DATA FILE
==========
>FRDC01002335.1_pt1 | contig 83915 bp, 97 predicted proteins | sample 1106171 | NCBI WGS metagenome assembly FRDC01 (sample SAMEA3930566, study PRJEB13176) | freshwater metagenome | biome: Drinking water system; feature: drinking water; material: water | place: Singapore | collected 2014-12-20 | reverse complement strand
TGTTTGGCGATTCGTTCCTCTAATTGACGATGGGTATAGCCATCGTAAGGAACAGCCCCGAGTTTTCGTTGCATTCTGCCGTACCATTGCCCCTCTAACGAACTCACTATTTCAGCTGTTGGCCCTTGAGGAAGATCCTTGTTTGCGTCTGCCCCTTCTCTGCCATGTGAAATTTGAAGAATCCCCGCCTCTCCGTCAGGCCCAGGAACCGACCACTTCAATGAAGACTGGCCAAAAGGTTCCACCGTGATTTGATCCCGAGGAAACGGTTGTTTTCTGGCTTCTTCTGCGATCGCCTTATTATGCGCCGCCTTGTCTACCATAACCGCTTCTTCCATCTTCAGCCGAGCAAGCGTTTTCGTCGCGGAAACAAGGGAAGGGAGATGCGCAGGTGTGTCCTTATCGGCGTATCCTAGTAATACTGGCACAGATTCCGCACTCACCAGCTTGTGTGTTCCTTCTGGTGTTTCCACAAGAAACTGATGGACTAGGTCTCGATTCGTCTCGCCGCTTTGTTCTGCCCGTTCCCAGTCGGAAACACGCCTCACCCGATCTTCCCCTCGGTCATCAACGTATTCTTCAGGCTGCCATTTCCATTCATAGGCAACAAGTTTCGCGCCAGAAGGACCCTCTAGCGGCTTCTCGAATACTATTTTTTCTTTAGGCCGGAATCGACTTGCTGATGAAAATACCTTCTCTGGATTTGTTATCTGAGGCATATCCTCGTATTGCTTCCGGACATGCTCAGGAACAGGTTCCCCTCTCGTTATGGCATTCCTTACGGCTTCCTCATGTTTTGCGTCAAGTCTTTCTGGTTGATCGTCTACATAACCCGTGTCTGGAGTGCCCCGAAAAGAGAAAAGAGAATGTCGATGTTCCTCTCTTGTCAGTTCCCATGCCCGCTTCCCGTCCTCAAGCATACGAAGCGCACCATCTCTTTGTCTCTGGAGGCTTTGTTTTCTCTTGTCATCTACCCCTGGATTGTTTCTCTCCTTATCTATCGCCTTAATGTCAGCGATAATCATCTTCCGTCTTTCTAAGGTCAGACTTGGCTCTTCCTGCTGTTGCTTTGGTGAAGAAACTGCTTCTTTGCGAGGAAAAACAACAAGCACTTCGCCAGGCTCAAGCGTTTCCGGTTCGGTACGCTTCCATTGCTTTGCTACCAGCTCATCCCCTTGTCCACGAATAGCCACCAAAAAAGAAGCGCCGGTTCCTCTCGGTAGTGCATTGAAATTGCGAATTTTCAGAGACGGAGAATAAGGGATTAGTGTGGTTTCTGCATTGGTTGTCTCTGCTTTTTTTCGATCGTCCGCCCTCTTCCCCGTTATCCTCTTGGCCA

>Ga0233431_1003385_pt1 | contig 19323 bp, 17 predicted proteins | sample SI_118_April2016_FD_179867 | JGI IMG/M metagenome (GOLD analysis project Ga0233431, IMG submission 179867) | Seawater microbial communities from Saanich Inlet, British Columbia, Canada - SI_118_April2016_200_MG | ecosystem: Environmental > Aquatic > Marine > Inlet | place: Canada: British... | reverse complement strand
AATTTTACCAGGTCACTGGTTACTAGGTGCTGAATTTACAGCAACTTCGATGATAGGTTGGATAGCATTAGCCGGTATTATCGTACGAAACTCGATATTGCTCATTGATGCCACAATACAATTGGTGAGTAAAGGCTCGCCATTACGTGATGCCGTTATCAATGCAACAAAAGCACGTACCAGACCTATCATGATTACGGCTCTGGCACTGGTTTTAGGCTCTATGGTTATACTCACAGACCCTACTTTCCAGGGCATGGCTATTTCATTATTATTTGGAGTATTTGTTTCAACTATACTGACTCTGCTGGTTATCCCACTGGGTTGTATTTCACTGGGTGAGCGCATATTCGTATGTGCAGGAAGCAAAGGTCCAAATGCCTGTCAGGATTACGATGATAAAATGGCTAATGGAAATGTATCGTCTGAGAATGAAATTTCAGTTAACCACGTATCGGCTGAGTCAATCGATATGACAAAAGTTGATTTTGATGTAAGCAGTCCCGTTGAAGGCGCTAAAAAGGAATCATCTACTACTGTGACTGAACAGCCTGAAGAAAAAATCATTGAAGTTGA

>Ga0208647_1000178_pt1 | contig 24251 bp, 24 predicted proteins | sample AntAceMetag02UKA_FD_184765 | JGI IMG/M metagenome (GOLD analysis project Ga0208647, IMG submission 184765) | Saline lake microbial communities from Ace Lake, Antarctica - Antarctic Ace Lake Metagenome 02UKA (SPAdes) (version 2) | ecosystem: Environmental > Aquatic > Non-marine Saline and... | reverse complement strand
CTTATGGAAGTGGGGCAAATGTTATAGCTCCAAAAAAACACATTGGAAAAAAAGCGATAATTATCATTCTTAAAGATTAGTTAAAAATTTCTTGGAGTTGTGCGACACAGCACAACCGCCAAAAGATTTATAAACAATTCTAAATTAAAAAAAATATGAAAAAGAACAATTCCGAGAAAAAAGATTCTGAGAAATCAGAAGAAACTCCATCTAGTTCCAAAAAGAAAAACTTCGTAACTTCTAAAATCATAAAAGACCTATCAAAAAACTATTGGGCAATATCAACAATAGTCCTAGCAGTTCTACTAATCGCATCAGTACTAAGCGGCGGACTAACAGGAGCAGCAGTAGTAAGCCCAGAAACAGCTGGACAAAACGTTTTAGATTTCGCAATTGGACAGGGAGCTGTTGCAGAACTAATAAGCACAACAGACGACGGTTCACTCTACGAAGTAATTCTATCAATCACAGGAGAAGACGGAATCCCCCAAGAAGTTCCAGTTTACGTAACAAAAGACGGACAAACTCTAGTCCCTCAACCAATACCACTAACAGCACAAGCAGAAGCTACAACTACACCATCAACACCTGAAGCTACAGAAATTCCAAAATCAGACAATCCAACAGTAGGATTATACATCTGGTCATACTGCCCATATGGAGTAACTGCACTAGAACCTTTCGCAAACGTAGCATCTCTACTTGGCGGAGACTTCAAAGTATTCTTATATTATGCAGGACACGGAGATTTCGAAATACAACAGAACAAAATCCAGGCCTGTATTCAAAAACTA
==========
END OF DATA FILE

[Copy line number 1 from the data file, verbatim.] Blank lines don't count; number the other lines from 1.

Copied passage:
>FRDC01002335.1_pt1 | contig 83915 bp, 97 predicted proteins | sample 1106171 | NCBI WGS metagenome assembly FRDC01 (sample SAMEA3930566, study PRJEB13176) | freshwater metagenome | biome: Drinking water system; feature: drinking water; material: water | place: Singapore | collected 2014-12-20 | reverse complement strand